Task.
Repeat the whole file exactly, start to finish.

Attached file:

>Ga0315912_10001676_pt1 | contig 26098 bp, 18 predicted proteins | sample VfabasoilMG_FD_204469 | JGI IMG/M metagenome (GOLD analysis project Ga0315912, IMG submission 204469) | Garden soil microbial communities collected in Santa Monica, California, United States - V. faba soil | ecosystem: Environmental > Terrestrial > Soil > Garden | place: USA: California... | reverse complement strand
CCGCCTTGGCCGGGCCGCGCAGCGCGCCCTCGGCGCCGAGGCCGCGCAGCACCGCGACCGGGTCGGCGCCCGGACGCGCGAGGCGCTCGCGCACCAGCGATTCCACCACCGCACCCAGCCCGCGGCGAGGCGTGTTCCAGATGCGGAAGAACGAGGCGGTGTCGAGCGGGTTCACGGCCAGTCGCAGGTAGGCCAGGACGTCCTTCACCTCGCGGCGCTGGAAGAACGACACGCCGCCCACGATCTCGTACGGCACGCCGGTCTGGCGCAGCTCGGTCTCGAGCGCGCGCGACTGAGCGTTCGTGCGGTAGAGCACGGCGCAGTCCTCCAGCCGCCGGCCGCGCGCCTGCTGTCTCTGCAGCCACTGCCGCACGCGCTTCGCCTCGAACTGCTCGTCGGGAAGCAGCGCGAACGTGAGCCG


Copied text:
>Ga0315912_10001676_pt1 | contig 26098 bp, 18 predicted proteins | sample VfabasoilMG_FD_204469 | JGI IMG/M metagenome (GOLD analysis project Ga0315912, IMG submission 204469) | Garden soil microbial communities collected in Santa Monica, California, United States - V. faba soil | ecosystem: Environmental > Terrestrial > Soil > Garden | place: USA: California... | reverse complement strand
CCGCCTTGGCCGGGCCGCGCAGCGCGCCCTCGGCGCCGAGGCCGCGCAGCACCGCGACCGGGTCGGCGCCCGGACGCGCGAGGCGCTCGCGCACCAGCGATTCCACCACCGCACCCAGCCCGCGGCGAGGCGTGTTCCAGATGCGGAAGAACGAGGCGGTGTCGAGCGGGTTCACGGCCAGTCGCAGGTAGGCCAGGACGTCCTTCACCTCGCGGCGCTGGAAGAACGACACGCCGCCCACGATCTCGTACGGCACGCCGGTCTGGCGCAGCTCGGTCTCGAGCGCGCGCGACTGAGCGTTCGTGCGGTAGAGCACGGCGCAGTCCTCCAGCCGCCGGCCGCGCGCCTGCTGTCTCTGCAGCCACTGCCGCACGCGCTTCGCCTCGAACTGCTCGTCGGGAAGCAGCGCGAACGTGAGCCG